Regents report recommends president’s executive team disclose conflicts of interest


Manny De Los Santos

File photo – President John Bardo

A routine audit of Wichita State’s management presented to the Kansas Board of Regents this month found that members of the president’s executive team did not provide conflict-of-interest disclosures to the auditors.

At a Wichita State Innovation Alliance, or WSIA, board meeting Thursday, board members called an executive session to discuss the audit for reasons of “attorney-client privilege.” WSIA is the non-profit company that manages innovation campus. Executive sessions are closed to the public, so The Sunflower had to leave. The six other attendees of the board meeting who are not members of the board were invited to stay for the executive session.

The audit was not provided to The Sunflower by Wichita State following the board meeting but was obtained through an open records request to the board of regents.

In its report, the auditors said Innovation Campus “is being accomplished in a unique and cutting-edge manner.”

“However, the uniqueness of the Innovation Campus, and its ongoing development, have raised some questions and concerns,” the report said.

“We recommend WSIA’s board amend the Conflict of Interest Policy to more closely align with Kansas Board of Regent’s disclosure levels for significant financial or managerial interests,” the report said.

Wichita State policy requires its faculty and unclassified staff to file annual declaration and disclosure forms “to disclose whether they or their immediate family, personal household or associated entities have consulting arrangements, significant financial or managerial interests or employment in an outside entity.”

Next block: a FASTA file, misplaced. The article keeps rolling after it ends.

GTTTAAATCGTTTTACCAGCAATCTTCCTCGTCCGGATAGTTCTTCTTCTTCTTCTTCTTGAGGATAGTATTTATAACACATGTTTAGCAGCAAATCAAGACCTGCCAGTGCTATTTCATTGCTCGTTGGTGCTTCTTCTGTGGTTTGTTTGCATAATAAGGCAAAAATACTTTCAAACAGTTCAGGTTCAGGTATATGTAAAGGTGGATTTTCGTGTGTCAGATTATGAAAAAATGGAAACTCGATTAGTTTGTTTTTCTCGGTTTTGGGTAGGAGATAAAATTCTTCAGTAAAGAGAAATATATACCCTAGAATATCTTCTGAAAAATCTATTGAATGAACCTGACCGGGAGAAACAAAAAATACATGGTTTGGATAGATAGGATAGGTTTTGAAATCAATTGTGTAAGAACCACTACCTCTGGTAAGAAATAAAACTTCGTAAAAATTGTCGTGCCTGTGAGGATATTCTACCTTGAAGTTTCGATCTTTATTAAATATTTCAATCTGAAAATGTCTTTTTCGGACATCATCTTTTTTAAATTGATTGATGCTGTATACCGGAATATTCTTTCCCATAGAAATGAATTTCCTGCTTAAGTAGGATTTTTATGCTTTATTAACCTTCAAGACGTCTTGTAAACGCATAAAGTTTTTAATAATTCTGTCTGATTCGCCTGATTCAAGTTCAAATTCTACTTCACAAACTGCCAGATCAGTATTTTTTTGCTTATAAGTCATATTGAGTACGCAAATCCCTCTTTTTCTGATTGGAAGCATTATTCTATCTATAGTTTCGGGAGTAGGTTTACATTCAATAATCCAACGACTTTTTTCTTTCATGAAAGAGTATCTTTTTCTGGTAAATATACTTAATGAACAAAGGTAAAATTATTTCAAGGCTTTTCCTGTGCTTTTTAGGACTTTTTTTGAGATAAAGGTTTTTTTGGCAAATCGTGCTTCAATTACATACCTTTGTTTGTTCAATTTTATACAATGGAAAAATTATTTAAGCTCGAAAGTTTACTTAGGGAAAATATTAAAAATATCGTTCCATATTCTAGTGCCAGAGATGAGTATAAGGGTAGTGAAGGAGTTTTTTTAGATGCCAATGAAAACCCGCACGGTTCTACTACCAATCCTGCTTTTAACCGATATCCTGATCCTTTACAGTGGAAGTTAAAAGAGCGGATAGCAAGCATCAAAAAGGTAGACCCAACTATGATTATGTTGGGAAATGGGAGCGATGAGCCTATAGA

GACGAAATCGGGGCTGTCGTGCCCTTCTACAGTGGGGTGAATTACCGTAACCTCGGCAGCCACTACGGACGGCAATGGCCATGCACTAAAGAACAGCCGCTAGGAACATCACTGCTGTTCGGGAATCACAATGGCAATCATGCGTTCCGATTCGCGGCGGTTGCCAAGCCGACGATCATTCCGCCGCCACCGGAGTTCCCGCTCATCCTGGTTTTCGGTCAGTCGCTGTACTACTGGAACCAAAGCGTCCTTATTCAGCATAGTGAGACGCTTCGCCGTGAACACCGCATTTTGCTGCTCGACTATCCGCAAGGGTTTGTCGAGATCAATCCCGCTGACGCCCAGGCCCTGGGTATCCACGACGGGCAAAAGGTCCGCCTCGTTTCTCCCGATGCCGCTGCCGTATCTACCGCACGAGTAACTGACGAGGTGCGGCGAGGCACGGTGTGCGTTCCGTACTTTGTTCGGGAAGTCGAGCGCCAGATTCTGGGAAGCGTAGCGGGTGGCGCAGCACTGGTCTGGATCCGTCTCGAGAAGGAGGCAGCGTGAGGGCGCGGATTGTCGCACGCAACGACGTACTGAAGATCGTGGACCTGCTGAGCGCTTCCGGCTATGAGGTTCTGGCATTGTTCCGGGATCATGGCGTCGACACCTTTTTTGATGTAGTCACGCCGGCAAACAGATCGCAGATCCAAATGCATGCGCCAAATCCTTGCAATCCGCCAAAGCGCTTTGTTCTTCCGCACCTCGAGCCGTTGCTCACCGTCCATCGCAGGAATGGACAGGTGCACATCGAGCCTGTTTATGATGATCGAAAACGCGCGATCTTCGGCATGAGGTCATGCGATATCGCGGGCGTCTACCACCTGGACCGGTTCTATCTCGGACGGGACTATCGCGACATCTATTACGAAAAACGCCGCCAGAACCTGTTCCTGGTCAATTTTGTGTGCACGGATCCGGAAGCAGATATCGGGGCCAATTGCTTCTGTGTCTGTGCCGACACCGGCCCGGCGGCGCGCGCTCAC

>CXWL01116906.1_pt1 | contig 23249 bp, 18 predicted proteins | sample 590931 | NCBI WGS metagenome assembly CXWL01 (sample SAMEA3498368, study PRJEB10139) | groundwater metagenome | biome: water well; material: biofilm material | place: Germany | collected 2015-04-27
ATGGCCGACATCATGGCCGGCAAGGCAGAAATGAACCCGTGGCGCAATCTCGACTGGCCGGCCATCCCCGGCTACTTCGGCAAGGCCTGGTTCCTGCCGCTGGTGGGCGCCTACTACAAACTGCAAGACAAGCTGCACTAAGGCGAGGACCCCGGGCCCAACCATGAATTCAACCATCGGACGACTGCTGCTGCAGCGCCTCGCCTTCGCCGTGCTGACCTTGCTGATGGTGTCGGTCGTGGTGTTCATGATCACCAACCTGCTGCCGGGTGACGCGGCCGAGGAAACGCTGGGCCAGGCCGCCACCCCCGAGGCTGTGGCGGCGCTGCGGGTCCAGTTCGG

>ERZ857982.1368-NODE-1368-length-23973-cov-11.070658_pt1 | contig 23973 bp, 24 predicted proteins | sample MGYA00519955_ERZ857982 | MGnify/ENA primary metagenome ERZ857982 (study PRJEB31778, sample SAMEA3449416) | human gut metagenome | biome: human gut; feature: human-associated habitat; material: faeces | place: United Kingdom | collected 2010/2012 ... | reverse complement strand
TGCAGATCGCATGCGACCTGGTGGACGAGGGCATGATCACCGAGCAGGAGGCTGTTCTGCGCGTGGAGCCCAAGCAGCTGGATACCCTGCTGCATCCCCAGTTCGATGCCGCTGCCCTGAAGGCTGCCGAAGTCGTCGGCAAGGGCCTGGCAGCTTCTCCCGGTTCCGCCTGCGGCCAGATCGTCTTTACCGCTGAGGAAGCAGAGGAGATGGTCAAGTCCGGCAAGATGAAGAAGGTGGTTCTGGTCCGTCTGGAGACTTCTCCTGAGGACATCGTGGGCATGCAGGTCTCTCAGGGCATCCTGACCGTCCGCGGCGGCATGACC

John Tomblin, president of the board, declined to comment after the executive session on the specifics of the audit or how the university will implement the recommendations of the auditor.

“They are recommendations and not requirements,” Tomblin said.

Several members of the president’s executive team did not provide those forms to the auditors for examination.

“We requested all of the conflict of interest disclosures made by Presidents Donald Beggs and John Bardo or members of the President’s Executive Team,” the audit said. “We were provided disclosures for the affiliated entities, but not for the University for the following individuals.”

—John Bardo (FY 2012, FY 2013, FY 2014, FY 2015, FY 2016)

—Donald Beggs (FY 2012)

—Tony Vizzini (FY 2012, FY 2013, FY 2014, FY 2015, FY 2016)

—Mary Herrin (FY 2012, FY 2014, FY 2015, FY 2016)

—John Tomblin (FY 2012, FY 2013, FY 2014, FY 2015, FY 2016)

—Lou Heldman (FY 2012, FY 2013, FY 2015, FY 2016)

—Andy Schlapp (FY 2012, FY 2013, FY 2014, FY 2015, FY 2016)

—David Moses (FY 2016)

—Ted Ayres (FY 2012, FY 2013, FY 2014, FY 2015)

—Darron Boatright (FY 2016)

—Eric Sexton (FY 2012, FY 2013, FY 2014, FY 2015)

—Wade Robinson (FY 2012, FY 2013, FY 2015)

The auditor, BKD LLP, recommended members of the president’s executive team follow university policy and provide yearly conflict-of-interest disclosures. BKD LLP is one of the largest accounting and advising firms in the United States, with such past clients as The Clinton Foundation.

President John Bardo did not respond to The Sunflower’s questions Thursday about the audit and whether his executive team plans to follow the recommendations of the report. Bardo is the chair of the innovation alliance board.